Monaco legend Boeri to ‘oppose’ new F1 deal

Wed, 31 May 2023, 09:00

May 31 (GMM) Monaco only “reluctantly” signed a contract with Liberty Media to keep the fabled street race on the Formula 1 calendar in 2023 and 2024.

Following intense speculation last year that the parties were at stalemate, F1 and Monaco announced that a new deal had been struck.

Michel Boeri, who has been Automobile Club de Monaco president since 1972, said at the time that the contract was signed “in the interest of the Formula 1 world championship”.

He also said the deal was “likely to be renewed”.

But that renewal has now fallen under a cloud, after Boeri kicked off last weekend’s Monaco GP by slamming Liberty as “the Americans” who only care about “the offer alone”.

Prince Albert II swiftly intervened, insisting that Boeri is part of Formula 1’s old regime and warning that Bernie “Ecclestone’s time is in the past”.

“I don’t blame Michel Boeri for the fact that he found it difficult to adapt to the new situation, but it may be better now if someone else negotiates on behalf of the ACM,” he added.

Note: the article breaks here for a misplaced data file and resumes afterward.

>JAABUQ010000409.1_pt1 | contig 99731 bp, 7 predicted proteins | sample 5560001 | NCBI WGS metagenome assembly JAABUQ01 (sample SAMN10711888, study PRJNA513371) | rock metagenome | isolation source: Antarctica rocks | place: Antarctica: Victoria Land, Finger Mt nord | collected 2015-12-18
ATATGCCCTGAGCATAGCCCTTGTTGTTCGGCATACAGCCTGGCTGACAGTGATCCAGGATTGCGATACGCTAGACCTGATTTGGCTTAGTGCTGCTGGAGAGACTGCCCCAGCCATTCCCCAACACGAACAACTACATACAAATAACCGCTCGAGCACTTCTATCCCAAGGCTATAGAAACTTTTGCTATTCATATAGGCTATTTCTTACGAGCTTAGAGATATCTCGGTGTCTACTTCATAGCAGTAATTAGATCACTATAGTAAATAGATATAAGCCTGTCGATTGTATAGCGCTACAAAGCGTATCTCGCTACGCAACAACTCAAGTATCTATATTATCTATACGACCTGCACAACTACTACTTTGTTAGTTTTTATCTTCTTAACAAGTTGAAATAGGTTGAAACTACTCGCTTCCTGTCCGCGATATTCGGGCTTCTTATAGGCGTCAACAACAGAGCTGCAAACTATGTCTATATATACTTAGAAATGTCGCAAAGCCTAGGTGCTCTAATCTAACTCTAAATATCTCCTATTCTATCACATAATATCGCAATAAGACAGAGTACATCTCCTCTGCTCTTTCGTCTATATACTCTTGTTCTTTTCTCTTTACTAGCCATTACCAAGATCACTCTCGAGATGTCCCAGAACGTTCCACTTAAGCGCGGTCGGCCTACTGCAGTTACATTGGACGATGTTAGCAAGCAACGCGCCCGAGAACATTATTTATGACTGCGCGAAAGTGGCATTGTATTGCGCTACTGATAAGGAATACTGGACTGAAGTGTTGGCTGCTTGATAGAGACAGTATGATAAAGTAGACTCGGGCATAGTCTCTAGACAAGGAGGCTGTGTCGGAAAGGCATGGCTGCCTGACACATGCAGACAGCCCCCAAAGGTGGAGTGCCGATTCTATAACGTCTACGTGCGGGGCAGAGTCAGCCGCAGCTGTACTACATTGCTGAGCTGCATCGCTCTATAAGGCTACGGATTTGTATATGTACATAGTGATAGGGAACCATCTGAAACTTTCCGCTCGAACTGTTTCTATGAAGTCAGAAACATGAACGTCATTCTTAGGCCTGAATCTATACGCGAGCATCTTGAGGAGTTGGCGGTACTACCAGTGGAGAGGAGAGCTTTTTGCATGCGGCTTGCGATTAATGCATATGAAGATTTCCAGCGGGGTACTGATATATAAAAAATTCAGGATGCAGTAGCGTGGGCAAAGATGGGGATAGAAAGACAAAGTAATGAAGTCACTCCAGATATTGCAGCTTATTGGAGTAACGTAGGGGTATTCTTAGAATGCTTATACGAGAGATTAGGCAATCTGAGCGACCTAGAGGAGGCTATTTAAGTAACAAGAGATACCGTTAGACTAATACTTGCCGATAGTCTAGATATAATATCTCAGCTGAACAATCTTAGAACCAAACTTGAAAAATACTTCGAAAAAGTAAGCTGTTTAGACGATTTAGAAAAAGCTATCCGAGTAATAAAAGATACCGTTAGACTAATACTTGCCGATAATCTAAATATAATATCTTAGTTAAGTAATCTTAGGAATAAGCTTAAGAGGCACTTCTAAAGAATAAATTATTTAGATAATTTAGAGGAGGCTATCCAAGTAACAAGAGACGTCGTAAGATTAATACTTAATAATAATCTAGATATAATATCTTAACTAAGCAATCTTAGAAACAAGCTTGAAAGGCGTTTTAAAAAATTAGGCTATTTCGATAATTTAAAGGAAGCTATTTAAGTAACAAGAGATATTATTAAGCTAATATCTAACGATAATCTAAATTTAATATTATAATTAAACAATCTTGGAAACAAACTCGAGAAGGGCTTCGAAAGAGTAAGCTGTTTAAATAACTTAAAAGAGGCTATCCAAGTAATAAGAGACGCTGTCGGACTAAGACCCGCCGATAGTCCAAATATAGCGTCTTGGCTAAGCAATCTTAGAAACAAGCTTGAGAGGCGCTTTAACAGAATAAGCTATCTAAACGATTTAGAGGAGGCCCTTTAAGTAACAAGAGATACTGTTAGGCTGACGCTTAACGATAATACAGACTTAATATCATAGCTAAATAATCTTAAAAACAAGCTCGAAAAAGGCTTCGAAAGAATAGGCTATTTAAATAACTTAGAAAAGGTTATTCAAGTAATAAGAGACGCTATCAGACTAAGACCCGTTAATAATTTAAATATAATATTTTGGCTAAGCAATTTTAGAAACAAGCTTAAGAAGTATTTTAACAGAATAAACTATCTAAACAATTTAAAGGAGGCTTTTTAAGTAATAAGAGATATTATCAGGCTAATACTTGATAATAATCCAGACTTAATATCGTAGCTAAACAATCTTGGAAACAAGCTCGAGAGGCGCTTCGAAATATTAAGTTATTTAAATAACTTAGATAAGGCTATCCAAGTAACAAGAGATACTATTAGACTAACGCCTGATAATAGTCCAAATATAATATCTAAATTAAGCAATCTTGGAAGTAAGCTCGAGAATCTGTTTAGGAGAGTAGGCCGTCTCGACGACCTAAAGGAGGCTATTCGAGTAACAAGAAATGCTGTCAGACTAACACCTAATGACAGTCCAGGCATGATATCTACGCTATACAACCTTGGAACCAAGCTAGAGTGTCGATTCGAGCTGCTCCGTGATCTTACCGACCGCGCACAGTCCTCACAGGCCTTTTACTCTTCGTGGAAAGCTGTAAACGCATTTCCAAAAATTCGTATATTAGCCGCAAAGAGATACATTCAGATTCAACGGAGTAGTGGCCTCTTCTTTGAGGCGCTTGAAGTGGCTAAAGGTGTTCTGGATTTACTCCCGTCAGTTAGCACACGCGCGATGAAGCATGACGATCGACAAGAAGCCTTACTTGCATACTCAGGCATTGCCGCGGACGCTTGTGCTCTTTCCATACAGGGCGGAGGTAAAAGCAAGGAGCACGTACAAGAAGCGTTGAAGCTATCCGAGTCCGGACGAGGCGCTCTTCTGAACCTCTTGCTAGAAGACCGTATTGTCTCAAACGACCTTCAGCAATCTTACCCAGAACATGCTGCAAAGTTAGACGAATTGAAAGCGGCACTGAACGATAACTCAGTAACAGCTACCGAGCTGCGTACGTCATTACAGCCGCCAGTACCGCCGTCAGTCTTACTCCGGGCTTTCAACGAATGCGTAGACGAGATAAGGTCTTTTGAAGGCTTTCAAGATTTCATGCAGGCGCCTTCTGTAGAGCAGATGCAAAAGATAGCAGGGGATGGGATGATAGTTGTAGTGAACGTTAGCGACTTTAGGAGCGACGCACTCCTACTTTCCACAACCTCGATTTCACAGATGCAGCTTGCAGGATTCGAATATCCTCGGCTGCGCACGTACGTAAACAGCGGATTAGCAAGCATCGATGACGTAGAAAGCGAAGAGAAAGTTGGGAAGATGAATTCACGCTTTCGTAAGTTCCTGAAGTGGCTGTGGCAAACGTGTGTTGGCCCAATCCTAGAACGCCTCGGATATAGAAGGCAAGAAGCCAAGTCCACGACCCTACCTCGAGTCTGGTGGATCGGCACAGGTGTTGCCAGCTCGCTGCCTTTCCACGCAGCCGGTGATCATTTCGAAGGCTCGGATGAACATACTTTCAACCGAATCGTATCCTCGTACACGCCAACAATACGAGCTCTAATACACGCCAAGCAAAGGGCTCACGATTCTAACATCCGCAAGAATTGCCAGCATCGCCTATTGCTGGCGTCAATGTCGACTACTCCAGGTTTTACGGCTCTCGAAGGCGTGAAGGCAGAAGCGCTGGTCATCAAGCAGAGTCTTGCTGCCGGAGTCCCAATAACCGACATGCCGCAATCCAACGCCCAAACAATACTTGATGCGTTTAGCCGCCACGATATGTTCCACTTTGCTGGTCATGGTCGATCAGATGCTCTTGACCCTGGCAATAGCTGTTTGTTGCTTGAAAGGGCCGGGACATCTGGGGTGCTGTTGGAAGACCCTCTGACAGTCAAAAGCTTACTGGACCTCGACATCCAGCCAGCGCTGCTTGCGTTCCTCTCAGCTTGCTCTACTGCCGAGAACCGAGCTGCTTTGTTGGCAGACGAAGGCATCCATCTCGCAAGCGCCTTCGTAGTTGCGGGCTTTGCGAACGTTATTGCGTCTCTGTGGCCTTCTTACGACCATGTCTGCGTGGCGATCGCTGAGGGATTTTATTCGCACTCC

New quotes have now emerged that back Boeri’s view that the new contract with Liberty Media was not in Monaco’s best interest.

“We signed the contract for 2023 and 2024 to avoid falling into the abyss,” he told Monaco-Matin.

“But it was done reluctantly. The problem is that we had to accept something that we don’t fully support.”

It is believed he is referring to Prince Albert II’s revelation that the new deal will go beyond the measures agreed to last year, with “sponsorship, TV production and merchandising” to again be discussed.

Boeri said: “The people responsible for the signatures did their best. But we will oppose another contract with the demands of Mr (Stefano) Domenicali.

“It is clear that the current situation is not pleasant. Negotiating is sometimes very tiring, and with Bernie Ecclestone it was never easy, but we didn’t need three law firms to settle the discussions.

“We used to sign a contract that was no more than three pages. Today, it’s 65 pages.”

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